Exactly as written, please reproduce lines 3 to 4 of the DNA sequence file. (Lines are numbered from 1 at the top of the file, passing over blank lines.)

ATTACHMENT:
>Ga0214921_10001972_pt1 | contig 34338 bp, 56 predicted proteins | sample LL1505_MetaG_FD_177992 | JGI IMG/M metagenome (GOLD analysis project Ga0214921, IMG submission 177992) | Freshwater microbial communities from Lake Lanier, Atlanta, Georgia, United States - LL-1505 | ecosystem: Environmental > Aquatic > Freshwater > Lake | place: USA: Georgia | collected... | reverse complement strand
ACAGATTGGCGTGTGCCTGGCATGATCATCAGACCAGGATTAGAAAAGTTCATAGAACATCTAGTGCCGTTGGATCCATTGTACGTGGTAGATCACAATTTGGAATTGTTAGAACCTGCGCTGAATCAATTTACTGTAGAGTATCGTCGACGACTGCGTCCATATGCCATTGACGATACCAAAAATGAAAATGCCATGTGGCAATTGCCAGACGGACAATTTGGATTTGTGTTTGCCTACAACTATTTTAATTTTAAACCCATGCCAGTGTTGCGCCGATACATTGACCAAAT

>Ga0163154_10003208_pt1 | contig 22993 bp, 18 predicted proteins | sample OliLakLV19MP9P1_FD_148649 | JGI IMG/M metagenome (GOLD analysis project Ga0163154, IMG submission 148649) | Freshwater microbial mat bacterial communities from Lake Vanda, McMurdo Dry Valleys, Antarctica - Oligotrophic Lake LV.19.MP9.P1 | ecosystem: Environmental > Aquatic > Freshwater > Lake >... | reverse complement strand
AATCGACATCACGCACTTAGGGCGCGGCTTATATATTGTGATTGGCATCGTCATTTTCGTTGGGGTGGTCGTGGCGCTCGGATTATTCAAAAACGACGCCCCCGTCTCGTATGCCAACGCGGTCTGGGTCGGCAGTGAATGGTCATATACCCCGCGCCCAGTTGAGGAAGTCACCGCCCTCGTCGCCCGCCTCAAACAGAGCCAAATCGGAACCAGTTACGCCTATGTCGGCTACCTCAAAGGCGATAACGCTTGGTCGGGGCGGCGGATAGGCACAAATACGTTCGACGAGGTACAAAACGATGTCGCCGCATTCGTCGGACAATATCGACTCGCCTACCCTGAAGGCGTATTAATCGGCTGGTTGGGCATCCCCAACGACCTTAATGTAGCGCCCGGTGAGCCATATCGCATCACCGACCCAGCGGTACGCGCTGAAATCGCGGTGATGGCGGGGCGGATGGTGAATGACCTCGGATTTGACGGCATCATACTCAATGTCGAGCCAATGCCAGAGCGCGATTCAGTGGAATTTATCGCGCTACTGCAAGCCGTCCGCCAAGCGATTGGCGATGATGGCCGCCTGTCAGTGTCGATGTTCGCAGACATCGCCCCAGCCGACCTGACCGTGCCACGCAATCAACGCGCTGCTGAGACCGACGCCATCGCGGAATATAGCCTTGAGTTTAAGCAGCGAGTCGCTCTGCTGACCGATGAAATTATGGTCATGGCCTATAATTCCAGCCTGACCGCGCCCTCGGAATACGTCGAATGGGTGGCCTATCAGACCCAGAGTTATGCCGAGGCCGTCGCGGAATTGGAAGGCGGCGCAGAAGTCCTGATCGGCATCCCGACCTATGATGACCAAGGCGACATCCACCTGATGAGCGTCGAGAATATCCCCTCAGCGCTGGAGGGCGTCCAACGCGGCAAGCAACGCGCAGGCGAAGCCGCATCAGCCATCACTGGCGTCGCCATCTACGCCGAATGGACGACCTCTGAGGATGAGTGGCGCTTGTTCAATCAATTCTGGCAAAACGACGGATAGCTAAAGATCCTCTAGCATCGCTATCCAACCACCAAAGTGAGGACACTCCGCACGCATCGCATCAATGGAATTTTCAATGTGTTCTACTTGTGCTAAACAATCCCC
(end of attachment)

>Ga0163154_10003208_pt1 | contig 22993 bp, 18 predicted proteins | sample OliLakLV19MP9P1_FD_148649 | JGI IMG/M metagenome (GOLD analysis project Ga0163154, IMG submission 148649) | Freshwater microbial mat bacterial communities from Lake Vanda, McMurdo Dry Valleys, Antarctica - Oligotrophic Lake LV.19.MP9.P1 | ecosystem: Environmental > Aquatic > Freshwater > Lake >... | reverse complement strand
AATCGACATCACGCACTTAGGGCGCGGCTTATATATTGTGATTGGCATCGTCATTTTCGTTGGGGTGGTCGTGGCGCTCGGATTATTCAAAAACGACGCCCCCGTCTCGTATGCCAACGCGGTCTGGGTCGGCAGTGAATGGTCATATACCCCGCGCCCAGTTGAGGAAGTCACCGCCCTCGTCGCCCGCCTCAAACAGAGCCAAATCGGAACCAGTTACGCCTATGTCGGCTACCTCAAAGGCGATAACGCTTGGTCGGGGCGGCGGATAGGCACAAATACGTTCGACGAGGTACAAAACGATGTCGCCGCATTCGTCGGACAATATCGACTCGCCTACCCTGAAGGCGTATTAATCGGCTGGTTGGGCATCCCCAACGACCTTAATGTAGCGCCCGGTGAGCCATATCGCATCACCGACCCAGCGGTACGCGCTGAAATCGCGGTGATGGCGGGGCGGATGGTGAATGACCTCGGATTTGACGGCATCATACTCAATGTCGAGCCAATGCCAGAGCGCGATTCAGTGGAATTTATCGCGCTACTGCAAGCCGTCCGCCAAGCGATTGGCGATGATGGCCGCCTGTCAGTGTCGATGTTCGCAGACATCGCCCCAGCCGACCTGACCGTGCCACGCAATCAACGCGCTGCTGAGACCGACGCCATCGCGGAATATAGCCTTGAGTTTAAGCAGCGAGTCGCTCTGCTGACCGATGAAATTATGGTCATGGCCTATAATTCCAGCCTGACCGCGCCCTCGGAATACGTCGAATGGGTGGCCTATCAGACCCAGAGTTATGCCGAGGCCGTCGCGGAATTGGAAGGCGGCGCAGAAGTCCTGATCGGCATCCCGACCTATGATGACCAAGGCGACATCCACCTGATGAGCGTCGAGAATATCCCCTCAGCGCTGGAGGGCGTCCAACGCGGCAAGCAACGCGCAGGCGAAGCCGCATCAGCCATCACTGGCGTCGCCATCTACGCCGAATGGACGACCTCTGAGGATGAGTGGCGCTTGTTCAATCAATTCTGGCAAAACGACGGATAGCTAAAGATCCTCTAGCATCGCTATCCAACCACCAAAGTGAGGACACTCCGCACGCATCGCATCAATGGAATTTTCAATGTGTTCTACTTGTGCTAAACAATCCCC